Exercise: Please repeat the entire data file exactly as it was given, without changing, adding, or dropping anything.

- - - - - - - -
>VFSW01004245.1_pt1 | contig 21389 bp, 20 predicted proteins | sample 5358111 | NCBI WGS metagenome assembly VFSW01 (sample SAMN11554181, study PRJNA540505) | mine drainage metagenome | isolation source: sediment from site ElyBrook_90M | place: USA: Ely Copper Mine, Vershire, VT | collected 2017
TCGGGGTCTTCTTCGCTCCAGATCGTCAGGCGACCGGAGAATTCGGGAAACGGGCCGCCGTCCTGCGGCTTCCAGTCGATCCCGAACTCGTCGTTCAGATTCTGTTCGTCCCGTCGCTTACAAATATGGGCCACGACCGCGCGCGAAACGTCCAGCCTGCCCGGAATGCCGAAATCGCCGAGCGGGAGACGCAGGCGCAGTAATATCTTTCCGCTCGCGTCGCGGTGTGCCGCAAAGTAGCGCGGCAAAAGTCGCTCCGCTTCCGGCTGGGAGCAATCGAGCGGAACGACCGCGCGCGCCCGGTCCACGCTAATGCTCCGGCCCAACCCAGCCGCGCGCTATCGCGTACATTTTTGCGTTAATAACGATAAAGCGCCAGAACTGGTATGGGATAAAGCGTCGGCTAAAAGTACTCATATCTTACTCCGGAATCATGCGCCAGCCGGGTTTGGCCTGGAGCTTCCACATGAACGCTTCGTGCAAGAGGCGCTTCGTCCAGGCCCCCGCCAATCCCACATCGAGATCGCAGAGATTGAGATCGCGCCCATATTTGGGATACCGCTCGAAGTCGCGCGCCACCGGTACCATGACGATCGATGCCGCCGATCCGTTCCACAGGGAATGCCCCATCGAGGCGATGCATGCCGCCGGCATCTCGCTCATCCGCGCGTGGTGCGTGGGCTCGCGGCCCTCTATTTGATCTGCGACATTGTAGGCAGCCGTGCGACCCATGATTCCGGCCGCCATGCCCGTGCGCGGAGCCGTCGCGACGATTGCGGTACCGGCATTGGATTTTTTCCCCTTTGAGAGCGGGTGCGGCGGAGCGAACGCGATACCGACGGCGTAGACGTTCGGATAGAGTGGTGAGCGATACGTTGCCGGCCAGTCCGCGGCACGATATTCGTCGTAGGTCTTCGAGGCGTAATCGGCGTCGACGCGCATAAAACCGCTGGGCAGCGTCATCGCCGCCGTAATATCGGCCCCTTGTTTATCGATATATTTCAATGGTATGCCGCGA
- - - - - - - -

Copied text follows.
>VFSW01004245.1_pt1 | contig 21389 bp, 20 predicted proteins | sample 5358111 | NCBI WGS metagenome assembly VFSW01 (sample SAMN11554181, study PRJNA540505) | mine drainage metagenome | isolation source: sediment from site ElyBrook_90M | place: USA: Ely Copper Mine, Vershire, VT | collected 2017
TCGGGGTCTTCTTCGCTCCAGATCGTCAGGCGACCGGAGAATTCGGGAAACGGGCCGCCGTCCTGCGGCTTCCAGTCGATCCCGAACTCGTCGTTCAGATTCTGTTCGTCCCGTCGCTTACAAATATGGGCCACGACCGCGCGCGAAACGTCCAGCCTGCCCGGAATGCCGAAATCGCCGAGCGGGAGACGCAGGCGCAGTAATATCTTTCCGCTCGCGTCGCGGTGTGCCGCAAAGTAGCGCGGCAAAAGTCGCTCCGCTTCCGGCTGGGAGCAATCGAGCGGAACGACCGCGCGCGCCCGGTCCACGCTAATGCTCCGGCCCAACCCAGCCGCGCGCTATCGCGTACATTTTTGCGTTAATAACGATAAAGCGCCAGAACTGGTATGGGATAAAGCGTCGGCTAAAAGTACTCATATCTTACTCCGGAATCATGCGCCAGCCGGGTTTGGCCTGGAGCTTCCACATGAACGCTTCGTGCAAGAGGCGCTTCGTCCAGGCCCCCGCCAATCCCACATCGAGATCGCAGAGATTGAGATCGCGCCCATATTTGGGATACCGCTCGAAGTCGCGCGCCACCGGTACCATGACGATCGATGCCGCCGATCCGTTCCACAGGGAATGCCCCATCGAGGCGATGCATGCCGCCGGCATCTCGCTCATCCGCGCGTGGTGCGTGGGCTCGCGGCCCTCTATTTGATCTGCGACATTGTAGGCAGCCGTGCGACCCATGATTCCGGCCGCCATGCCCGTGCGCGGAGCCGTCGCGACGATTGCGGTACCGGCATTGGATTTTTTCCCCTTTGAGAGCGGGTGCGGCGGAGCGAACGCGATACCGACGGCGTAGACGTTCGGATAGAGTGGTGAGCGATACGTTGCCGGCCAGTCCGCGGCACGATATTCGTCGTAGGTCTTCGAGGCGTAATCGGCGTCGACGCGCATAAAACCGCTGGGCAGCGTCATCGCCGCCGTAATATCGGCCCCTTGTTTATCGATATATTTCAATGGTATGCCGCGA